To Formalize or Not to Formalize? Comparisons of Microenterprise Data from Southern and East Africa

38 Pages Posted: 14 Sep 2009

See all articles by Alan Gelb

Alan Gelb

World Bank

Taye Mengistae

World Bank

Vijaya Ramachandran

Center for Global Development

Manju Kedia Shah

World Bank

Date Written: July 20, 2009

Abstract

Why do firms choose to locate in the informal sector? Researchers often argue that the high cost of regulation prevents informal firms from becoming formal and productive. Our results point to a more nuanced story.

Using data from surveys of microenterprises in South Africa, Namibia, Botswana, Kenya, Uganda, Tanzania, and Rwanda, we find that the labor productivity of informal firms is virtually indistinguishable from that of formal firms in East Africa, but very different in Southern Africa. We provide a theoretical model to explain this result, based on the key assumption that firms may evade taxes subject to a cost (or concealment cost) that is increasing and convex in the firm’s employment size. Consequently, the productivity distributions reflect the differences in concealment costs and the opportunity cost of formality. Greater enforcement of laws and better provision of services such as finance and electricity to formally registered firms in Southern Africa means that firms are more likely to register; those that do not are likely to be operating as “survivalist” firms. But in East Africa, weak enforcement of tax payment and no significant difference in access to services between formal and informal firms means that these variables do not explain the allocation of firms across the informal-formal divide.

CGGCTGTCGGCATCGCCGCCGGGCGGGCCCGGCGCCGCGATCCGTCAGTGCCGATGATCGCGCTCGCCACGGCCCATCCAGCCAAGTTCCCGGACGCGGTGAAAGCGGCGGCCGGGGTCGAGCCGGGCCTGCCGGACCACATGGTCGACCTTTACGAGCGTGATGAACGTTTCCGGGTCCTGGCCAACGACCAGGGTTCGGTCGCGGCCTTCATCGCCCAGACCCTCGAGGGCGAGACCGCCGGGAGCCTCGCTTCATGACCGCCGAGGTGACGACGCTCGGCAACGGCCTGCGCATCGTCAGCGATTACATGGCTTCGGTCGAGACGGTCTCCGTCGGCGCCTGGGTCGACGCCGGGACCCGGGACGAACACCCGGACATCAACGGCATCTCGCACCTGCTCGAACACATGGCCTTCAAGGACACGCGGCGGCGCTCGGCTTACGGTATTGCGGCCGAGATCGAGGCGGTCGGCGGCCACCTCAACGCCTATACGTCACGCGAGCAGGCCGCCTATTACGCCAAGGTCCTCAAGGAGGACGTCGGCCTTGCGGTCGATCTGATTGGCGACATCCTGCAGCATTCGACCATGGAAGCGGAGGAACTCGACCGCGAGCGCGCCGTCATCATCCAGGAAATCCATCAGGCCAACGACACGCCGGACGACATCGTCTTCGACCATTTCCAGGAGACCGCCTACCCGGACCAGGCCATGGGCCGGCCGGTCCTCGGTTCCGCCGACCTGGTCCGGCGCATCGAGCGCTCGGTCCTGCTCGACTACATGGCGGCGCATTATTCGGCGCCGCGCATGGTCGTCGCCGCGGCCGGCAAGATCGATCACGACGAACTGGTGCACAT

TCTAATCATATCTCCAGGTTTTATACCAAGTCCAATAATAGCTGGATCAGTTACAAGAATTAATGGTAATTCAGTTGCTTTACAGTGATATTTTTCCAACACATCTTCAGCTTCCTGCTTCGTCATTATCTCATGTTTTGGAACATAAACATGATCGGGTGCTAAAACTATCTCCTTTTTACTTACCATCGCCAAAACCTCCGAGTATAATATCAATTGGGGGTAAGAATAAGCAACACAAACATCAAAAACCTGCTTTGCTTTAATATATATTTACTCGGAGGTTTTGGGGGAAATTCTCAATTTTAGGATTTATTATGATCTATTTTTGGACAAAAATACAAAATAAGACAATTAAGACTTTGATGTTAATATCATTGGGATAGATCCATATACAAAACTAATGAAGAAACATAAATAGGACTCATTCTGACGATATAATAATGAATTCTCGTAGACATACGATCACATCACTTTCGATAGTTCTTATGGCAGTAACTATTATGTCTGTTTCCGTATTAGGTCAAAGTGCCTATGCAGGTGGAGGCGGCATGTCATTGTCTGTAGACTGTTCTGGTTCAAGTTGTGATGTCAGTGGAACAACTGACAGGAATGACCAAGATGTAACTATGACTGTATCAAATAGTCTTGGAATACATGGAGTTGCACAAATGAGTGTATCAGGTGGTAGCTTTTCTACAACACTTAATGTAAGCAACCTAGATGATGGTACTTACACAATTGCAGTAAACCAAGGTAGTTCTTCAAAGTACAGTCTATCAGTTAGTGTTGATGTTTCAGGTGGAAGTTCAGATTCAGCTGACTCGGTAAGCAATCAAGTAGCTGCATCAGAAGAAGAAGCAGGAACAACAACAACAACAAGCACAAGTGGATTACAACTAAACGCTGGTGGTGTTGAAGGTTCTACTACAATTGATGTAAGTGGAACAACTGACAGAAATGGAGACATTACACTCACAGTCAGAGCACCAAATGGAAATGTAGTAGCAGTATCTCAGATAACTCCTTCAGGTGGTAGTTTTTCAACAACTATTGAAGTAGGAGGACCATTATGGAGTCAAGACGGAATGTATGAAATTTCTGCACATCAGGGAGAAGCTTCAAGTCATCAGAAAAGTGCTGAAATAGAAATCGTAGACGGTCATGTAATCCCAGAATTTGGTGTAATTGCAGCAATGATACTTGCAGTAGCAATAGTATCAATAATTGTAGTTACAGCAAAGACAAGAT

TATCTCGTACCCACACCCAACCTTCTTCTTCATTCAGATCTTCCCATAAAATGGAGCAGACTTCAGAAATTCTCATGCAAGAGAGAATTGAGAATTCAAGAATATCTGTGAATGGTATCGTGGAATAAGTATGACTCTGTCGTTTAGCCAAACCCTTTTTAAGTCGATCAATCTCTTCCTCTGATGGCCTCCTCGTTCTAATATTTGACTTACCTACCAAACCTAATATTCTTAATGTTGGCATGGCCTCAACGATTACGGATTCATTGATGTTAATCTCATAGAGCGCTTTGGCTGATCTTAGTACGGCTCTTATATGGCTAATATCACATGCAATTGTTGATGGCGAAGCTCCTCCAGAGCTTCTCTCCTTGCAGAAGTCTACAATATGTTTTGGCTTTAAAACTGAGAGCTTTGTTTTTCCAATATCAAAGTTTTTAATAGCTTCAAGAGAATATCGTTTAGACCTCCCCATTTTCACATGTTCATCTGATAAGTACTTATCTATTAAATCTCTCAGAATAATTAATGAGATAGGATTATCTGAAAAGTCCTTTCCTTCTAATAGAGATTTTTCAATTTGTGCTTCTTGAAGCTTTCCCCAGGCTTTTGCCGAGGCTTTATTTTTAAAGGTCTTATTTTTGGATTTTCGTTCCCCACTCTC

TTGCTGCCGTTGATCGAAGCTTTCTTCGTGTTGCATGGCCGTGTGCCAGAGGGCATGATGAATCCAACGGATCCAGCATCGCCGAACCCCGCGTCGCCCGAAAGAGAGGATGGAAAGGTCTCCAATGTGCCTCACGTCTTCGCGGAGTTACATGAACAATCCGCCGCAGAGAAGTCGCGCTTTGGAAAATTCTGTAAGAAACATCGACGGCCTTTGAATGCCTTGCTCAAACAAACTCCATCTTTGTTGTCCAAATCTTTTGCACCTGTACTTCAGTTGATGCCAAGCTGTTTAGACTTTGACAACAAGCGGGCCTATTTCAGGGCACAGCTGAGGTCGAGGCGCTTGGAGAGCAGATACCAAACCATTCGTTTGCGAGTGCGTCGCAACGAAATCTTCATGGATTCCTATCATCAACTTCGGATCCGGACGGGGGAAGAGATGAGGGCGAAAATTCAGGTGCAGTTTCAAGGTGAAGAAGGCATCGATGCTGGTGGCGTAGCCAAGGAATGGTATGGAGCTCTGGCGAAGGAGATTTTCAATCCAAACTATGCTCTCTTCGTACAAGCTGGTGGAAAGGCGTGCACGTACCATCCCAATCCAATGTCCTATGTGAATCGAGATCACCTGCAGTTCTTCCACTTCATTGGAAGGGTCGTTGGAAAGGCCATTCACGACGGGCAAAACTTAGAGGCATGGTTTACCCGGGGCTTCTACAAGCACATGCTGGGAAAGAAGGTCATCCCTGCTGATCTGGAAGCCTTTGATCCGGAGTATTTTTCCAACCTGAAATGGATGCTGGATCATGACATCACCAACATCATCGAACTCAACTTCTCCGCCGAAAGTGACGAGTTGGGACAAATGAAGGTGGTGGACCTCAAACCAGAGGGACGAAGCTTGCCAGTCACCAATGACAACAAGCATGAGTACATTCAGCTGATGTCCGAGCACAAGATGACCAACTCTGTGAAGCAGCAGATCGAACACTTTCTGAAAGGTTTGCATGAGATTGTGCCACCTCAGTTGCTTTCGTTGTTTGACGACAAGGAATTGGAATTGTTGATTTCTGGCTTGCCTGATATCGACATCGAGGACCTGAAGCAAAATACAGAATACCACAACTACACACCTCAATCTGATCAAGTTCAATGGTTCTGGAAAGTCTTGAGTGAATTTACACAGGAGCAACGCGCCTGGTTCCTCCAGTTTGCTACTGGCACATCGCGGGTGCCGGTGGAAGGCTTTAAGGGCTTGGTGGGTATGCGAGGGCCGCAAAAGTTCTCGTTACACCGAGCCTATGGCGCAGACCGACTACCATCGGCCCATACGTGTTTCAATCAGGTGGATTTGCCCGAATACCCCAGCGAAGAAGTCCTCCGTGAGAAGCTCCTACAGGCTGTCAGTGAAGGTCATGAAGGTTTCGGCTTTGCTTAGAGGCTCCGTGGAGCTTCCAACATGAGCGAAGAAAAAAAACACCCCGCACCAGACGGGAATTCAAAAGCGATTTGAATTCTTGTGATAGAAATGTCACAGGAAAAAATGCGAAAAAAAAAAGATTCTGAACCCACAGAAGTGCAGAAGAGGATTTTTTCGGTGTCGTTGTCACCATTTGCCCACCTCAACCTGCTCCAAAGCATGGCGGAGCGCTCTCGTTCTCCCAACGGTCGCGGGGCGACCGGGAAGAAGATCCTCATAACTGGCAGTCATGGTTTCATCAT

We conclude that in countries with weak business environments, informal firms are just as likely as formal firms to increase their productivity as they grow. Thus, interventions to increase productivity and lower the cost of formality may be helpful. But in countries with strong business environments such as those in Southern Africa, owners of informal firms are likely to be better off entering the labor market as wage labor. In the latter case, investment in education or vocational training is probably more important.

Keywords: microenterprise, informal sector, Southern Africa, East Africa, formalization, regulations

Suggested Citation

Gelb, Alan and Mengistae, Taye Alemu and Ramachandran, Vijaya and Shah, Manju Kedia, To Formalize or Not to Formalize? Comparisons of Microenterprise Data from Southern and East Africa (July 20, 2009). Available at SSRN: https://ssrn.com/abstract=1473273 or http://dx.doi.org/10.2139/ssrn.1473273

Alan Gelb (Contact Author)

World Bank ( email )

1818 H Street, N.W.
Washington, DC 20433
United States

HOME PAGE: http://econ.worldbank.org/staff/agelb

Taye Alemu Mengistae

World Bank ( email )

1818 H Street, NW
Washington, DC 20433
United States

Vijaya Ramachandran

Center for Global Development ( email )

2055 L St. NW
5th floor
Washington, DC 20036
United States

Manju Kedia Shah

World Bank

1818 H Street, N.W.
Washington, DC 20433
United States

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